RSAF fighter aircraft scramble in response to 'potential air threat'

"Our Fighter aircraft were scrambled in response to a potential air threat," said RSAF in a Facebook post.
"Our Fighter aircraft were scrambled in response to a potential air threat," said RSAF in a Facebook post.PHOTO: THE REPUBLIC OF SINGAPORE AIR FORCE/FACEBOOK

SINGAPORE - Fighter aircraft were scrambled in response to a "potential air threat" on Saturday (Feb 13) morning, the Republic of Singapore Air Force (RSAF) said.

"Some of you might have heard us flying this morning. Our fighter aircraft were scrambled in response to a potential air threat," said RSAF in a Facebook post.

The RSAF said it responds to and investigates more than 350 suspicious air threats on any given year in order to protect Singapore’s skies.

On Saturday, the RSAF scrambled its F-15SG fighter aircraft at approximately 11.20am in response to a suspicious aircraft.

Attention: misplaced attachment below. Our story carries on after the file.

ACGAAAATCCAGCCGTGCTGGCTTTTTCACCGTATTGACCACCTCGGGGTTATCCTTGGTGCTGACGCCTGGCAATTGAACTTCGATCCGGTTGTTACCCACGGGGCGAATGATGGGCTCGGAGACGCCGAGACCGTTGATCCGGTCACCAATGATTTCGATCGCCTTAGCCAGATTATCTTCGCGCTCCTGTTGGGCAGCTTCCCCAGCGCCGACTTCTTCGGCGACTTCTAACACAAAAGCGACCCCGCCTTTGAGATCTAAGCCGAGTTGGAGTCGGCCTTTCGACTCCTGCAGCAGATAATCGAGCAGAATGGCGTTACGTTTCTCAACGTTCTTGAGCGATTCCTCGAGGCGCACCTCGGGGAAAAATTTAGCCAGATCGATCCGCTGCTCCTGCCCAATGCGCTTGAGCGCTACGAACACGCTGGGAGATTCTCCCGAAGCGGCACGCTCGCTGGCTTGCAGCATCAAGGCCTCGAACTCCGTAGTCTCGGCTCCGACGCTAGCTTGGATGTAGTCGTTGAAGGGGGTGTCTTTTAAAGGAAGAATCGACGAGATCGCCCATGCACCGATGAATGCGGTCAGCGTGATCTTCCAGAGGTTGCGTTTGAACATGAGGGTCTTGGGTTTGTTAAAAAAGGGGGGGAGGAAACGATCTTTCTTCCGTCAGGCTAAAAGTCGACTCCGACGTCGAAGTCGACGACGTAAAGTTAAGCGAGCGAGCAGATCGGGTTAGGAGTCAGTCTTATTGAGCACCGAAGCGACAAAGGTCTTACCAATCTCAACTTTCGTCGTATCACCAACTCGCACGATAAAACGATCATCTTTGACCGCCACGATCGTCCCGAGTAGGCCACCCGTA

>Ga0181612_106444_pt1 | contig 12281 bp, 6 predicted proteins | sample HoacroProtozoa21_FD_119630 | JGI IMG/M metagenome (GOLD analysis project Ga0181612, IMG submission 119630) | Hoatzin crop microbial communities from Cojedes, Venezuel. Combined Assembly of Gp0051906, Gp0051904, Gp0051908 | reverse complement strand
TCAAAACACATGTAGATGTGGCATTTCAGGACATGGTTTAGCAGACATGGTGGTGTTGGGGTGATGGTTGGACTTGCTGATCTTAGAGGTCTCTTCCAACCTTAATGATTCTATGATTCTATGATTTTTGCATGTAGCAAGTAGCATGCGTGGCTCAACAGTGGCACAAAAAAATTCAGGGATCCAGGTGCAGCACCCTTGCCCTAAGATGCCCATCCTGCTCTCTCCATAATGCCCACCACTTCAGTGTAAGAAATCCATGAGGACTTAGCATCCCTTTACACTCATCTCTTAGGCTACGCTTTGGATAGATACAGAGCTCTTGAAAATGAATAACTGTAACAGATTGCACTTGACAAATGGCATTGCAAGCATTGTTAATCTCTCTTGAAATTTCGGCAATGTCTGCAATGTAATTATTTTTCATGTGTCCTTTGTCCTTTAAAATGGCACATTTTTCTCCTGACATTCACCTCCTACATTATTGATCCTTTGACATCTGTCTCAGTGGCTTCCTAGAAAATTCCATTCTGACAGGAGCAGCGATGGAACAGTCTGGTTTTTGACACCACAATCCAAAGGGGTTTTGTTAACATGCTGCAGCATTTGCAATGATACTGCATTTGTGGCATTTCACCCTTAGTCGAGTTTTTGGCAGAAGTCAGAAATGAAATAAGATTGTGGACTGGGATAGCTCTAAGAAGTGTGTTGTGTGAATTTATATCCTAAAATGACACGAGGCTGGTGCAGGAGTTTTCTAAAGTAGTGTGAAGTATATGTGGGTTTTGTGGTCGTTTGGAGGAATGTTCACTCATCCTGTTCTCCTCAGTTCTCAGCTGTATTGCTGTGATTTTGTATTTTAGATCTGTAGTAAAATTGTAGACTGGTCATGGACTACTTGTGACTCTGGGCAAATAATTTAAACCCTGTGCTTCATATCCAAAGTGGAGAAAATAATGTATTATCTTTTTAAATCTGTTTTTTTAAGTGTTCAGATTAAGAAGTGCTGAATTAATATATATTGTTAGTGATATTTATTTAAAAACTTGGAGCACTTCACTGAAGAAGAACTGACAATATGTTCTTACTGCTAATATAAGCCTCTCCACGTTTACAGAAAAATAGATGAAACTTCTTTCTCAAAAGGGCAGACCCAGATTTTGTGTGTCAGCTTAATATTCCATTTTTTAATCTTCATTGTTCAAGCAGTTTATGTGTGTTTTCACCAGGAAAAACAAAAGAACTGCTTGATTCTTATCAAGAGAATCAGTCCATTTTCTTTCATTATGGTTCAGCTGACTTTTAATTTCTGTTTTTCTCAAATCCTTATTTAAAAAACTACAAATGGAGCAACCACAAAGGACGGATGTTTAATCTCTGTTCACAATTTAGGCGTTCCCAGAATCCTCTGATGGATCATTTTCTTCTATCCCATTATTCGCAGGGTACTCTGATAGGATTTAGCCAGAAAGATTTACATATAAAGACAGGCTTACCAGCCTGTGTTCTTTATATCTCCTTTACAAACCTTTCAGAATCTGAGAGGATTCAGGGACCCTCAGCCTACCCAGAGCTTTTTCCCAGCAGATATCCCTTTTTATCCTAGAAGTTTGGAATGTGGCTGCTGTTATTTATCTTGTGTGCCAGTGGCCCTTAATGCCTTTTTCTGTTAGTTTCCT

"Our airmen and women responded immediately and the aircraft took off within minutes," it said.

"After investigating and ensuring that our security is not compromised, our aircraft subsequently stood down."

The RSAF also thanked its crew: "Our airmen and women stand ready to defend our skies 24/7, so that we can celebrate the festivities and enjoy the holidays with our loved ones.

"A big thank you to our crew who are ever ready to defend our skies. Salute!"

In March 2019, two RSAF F-16 fighter jets escorted a Singapore Airlines flight from Mumbai, after a caller claimed that there was a bomb on board. 

An incident in 2018 involved a passenger on a Scoot flight bound for Hat Yai in Thailand.

He was unhappy when told he had to check in his carry-on bag. Then, when the plane was airborne, he joked that there was a bomb in it. The plane made a U-turn with RSAF fighter jets scrambled to escort it back.

Hsu Chun Meng was later fined $4,500 for breaching the Protection from Harassment Act by using threatening words to cause alarm.